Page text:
The enzyme phytase not only improves the digestibility of phosphorus, but also has a favourable effect on the calcium and amino acid digestibility, and on the digestibility of magnesium, sodium, potassium, and zinc.
Nutrition experts came to this conslusion during an international symposium on phosphorus in pig and poultry feeding on 14 June, organized by the Centre for Animal Nutrition in Wageningen, the Netherlands.
Phosphorus is an important mineral for livestock. An adequate supply of phosphorus from the diet is essential for optimal production, health and welfare of the animal.
An excess of phosphorus uptake, however, leads to a high phosphorus excretion in the manure and thus to an impact on the environment.
Phosphorus is provided by both the conventional feed ingredients, but also by inorganic phosphorus sources.
These inorganic phosphorus sources are easy to digest, but part of the phosphorus in plant materials is not available to the animal because it is stored as phytate. This enclosed phosphorus can be made available to the animal by use of the enzyme phytase.
Ephasis on intrynsic phytase
At the symposium national and international nutrition experts concluded that more attention should be given to intrinsic phytase.
This is phytase which is already naturally present in vegetable raw materials. Superdosing of phytase to make phytate-phosphorus even more available to the animal can be an interesting strategy for the future.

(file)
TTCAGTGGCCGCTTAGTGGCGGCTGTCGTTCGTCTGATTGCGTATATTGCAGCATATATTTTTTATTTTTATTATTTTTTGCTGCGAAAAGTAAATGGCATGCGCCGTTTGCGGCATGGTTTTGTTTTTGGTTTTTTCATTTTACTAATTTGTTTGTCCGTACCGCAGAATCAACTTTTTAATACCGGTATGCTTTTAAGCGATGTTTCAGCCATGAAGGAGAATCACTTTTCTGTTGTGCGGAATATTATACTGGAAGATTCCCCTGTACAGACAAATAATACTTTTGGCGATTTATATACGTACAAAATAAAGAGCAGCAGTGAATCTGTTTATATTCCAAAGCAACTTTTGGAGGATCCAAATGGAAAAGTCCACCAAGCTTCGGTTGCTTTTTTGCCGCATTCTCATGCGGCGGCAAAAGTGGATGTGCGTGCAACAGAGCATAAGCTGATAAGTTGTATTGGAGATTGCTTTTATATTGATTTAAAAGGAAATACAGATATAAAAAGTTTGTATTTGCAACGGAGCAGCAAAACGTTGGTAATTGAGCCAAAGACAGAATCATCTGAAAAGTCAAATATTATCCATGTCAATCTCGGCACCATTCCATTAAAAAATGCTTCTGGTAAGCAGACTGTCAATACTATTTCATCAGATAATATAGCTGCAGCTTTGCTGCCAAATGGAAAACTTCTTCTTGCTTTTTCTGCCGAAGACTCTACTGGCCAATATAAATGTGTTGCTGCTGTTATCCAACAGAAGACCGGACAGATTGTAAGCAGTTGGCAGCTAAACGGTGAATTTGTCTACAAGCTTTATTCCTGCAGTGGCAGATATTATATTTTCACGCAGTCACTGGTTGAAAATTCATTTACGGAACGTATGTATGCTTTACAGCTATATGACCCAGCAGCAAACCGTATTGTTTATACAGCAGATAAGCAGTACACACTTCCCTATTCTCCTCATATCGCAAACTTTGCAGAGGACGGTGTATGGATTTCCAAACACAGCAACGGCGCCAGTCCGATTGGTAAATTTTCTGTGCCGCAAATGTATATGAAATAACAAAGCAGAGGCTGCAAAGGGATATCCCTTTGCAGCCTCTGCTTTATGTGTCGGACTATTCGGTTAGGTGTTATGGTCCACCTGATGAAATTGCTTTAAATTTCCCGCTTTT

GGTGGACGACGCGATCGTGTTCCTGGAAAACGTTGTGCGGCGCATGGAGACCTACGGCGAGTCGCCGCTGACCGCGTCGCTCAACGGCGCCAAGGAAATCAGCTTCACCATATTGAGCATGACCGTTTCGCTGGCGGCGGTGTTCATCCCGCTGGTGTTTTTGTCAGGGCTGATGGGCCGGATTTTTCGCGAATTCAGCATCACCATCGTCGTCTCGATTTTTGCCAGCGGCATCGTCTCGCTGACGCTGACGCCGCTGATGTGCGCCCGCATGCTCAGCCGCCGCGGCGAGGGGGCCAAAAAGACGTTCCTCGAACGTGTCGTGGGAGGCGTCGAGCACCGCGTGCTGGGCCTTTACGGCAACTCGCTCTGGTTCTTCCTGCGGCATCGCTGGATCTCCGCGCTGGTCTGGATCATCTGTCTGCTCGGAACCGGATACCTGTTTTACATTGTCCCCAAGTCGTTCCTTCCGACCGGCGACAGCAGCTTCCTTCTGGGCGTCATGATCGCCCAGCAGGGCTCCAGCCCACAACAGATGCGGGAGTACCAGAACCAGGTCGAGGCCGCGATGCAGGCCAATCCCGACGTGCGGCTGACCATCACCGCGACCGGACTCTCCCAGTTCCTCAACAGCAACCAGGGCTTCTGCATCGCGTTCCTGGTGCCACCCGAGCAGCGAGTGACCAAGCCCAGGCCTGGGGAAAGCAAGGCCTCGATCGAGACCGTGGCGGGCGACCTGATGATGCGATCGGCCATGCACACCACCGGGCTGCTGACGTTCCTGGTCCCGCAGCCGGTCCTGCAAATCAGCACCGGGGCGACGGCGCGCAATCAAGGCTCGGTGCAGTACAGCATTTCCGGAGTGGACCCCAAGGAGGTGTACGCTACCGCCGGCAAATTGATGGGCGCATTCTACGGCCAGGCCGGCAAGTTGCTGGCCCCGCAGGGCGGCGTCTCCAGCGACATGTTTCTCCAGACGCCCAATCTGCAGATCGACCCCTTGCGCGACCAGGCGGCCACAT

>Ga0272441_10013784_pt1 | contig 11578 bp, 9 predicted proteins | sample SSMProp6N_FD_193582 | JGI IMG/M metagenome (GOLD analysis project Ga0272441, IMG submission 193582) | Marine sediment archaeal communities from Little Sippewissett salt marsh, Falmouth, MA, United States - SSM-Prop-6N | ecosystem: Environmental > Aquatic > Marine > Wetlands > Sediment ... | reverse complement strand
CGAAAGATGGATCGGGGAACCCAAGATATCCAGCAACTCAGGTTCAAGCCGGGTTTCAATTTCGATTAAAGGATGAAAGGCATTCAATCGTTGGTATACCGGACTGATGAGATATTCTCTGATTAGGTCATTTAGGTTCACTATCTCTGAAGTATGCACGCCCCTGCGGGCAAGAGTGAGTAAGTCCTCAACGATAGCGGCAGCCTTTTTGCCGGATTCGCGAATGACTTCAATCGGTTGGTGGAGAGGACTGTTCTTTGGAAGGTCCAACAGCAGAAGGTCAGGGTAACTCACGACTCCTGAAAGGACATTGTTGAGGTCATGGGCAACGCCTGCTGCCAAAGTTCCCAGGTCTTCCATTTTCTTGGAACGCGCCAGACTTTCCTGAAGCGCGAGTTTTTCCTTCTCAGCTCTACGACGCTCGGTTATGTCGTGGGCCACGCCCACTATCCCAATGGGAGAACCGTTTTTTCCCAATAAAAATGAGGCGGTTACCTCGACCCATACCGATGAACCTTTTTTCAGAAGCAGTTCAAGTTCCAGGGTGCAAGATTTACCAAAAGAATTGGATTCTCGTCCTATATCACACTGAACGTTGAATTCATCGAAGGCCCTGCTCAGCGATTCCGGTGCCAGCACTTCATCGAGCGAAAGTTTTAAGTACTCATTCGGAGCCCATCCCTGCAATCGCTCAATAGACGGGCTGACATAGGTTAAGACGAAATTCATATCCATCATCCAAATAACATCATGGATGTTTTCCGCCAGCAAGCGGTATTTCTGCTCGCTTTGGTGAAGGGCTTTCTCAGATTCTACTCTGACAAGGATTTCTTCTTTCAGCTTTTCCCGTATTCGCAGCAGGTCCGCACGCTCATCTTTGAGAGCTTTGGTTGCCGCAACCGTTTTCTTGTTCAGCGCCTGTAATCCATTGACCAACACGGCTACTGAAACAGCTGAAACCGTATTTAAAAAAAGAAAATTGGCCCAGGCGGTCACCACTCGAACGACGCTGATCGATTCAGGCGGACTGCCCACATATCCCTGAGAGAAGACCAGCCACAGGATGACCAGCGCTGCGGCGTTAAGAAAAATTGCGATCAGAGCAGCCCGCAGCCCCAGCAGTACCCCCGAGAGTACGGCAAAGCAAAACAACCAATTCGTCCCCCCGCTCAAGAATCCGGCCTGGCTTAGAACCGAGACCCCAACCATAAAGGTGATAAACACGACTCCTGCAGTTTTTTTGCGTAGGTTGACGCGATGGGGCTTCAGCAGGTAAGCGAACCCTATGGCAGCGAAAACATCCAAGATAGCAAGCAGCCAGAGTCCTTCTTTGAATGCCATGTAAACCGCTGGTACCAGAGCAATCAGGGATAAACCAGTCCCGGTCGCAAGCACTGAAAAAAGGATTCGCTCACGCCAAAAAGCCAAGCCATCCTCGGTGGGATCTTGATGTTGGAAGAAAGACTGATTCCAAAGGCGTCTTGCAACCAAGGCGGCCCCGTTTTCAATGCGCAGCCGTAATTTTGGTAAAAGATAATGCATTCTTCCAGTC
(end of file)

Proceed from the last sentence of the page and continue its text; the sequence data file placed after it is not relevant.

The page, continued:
Also, the phosphorus valuation in poultry diets needs to be standardized.
Finally, it was concluded that the efficacy of phytase in combination with other enzymes is not yet sufficiently studied.
Phytase improves not only the digestibility of phosphorus, but also has a favourable effect on the calcium and amino acid digestibility, and on the digestibility of magnesium, sodium, potassium, and zinc.
On 14 June, over 200 people participated in an international symposium of the Centre for Animal Nutrition in Wageningen. The Nutrition Center is a collaboration between Wageningen UR Livestock Research, Animal Nutrition Group of Wageningen University and the Nutrition Division of the Veterinary Faculty of Utrecht University.
During the symposium the importance of phosphorus in pig and poultry nutrition was evaluated, while the role of phytase in relation to environmental, animal protein sources was discussed by a total of seven international recognized speakers.
The symposium was sponsored by AB Vista, BASF, Danisco, DSM and Huvepharma.